Thursday, March 22, 2012

Scream, scream loudly

Have you ever wanted to be famous?

I wonder how many of us will admit to wanting to be a "six digit" best selling author. And let me say quickly that there is nothing wrong with wanting that! I am first in line for dreaming big. But how many of us have gone the extra mile-age to make it?

You cannot get that raise at work without doing something to show the management that you are worth it, and you can't get the attention of New York publishing without putting in the time behind the computer tooling out books and stories. And while I am on this tirade, they had better be darn good ones. (i know everyone is not looking to break into NY- maybe fewer than ever before-but that is STILL the best way to make $$ and be famous)

I got bored the other day at work and decided to find podcasts to listen to and found several pretty good ones on iTunes. One episode I listened to (called The Writing Show if you want to check it out) talked about how to make your work worthy of notice. (this episode was from 2005-06) And while the info was pretty dated, it still rang true, and to be honest, I haven't done a lot of what they told authors to do. I think I have been too mousy about my promoting.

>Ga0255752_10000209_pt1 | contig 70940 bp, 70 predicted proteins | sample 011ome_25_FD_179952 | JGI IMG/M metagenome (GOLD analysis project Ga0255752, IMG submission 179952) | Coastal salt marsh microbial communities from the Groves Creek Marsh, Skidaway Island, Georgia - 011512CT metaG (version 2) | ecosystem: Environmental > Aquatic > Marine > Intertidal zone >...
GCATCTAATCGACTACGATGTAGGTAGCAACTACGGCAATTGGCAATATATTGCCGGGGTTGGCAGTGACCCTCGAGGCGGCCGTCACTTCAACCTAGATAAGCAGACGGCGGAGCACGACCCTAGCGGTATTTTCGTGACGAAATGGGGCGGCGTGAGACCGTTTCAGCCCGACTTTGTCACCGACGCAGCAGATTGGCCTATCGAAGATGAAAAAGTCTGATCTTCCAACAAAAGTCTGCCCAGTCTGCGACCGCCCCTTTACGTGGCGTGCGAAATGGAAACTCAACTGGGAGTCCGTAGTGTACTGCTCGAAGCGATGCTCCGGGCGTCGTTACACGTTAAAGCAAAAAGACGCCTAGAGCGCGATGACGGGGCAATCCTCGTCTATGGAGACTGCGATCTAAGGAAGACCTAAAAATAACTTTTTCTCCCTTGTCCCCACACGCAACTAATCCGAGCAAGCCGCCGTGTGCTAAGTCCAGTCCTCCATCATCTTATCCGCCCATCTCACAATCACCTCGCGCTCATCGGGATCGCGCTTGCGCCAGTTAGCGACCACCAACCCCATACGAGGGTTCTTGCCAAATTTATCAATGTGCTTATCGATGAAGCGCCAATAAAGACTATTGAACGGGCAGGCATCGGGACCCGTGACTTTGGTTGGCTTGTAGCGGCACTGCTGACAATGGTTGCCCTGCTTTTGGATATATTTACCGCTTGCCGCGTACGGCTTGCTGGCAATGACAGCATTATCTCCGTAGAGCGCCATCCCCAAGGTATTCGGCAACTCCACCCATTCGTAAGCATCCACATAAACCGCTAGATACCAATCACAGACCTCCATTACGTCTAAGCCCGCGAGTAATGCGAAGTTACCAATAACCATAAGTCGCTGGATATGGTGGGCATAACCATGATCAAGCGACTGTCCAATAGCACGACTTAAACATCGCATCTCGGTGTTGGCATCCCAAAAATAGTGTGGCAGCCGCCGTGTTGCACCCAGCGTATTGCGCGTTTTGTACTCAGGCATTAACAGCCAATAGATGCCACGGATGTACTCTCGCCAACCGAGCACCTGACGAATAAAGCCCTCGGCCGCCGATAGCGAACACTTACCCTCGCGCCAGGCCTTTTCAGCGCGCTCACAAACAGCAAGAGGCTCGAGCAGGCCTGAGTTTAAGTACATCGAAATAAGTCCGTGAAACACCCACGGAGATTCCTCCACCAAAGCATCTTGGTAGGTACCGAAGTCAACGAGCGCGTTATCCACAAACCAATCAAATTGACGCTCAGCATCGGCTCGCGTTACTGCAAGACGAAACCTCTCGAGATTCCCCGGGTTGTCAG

Confession: I have not been the best bell-ringer for my own work, although I have done a fair amount of stuff for others, (including a radio show to promote them). And really, you HAVE to scream to everyone until you are hoarse - else, you fade in the background of a myriad of other screamers. So, scream everywhere to everyone about your book. Scream, scream loudly.

There are a LOT of writers out there promoting their books, and believe me, they scream loudly. In fact, they use bullhorns along WITH their screaming.

So, with one book newly released (Crooked Angel, Dec. 2011) and another in the wings (Loran Rudder and the Secret Key, 2012) I am going to have to learn to get my voice seasoned to scream and do it a lot longer than ever before. In fact, after listening to a show about branding yourself, I know I am failing on all scores. Have you made any change to your writing persona to attract readers?

Go on and post here about your experiences, we all want to hear (and steal) your ideas for promotion. Have a fabulous Thursday, folks.


Ron Adams said...

looking up sheepishly...Yeah, me too. We all want the best seller, but selling yourself is so completely foriegn to most. It is widely acknowledged as eing at least as important as the writing process itself, but to be honest I suck at it as badly as most. I have made a greater attempt to be a presence amongst other readers and writers, but my personal challenge is to stretch further this year into more signings, teaching classes, and trying to garner more pub for my work. it is a learned activity, so those willing to learn the most and the fastest will succeed the best. Brilliant post, Kim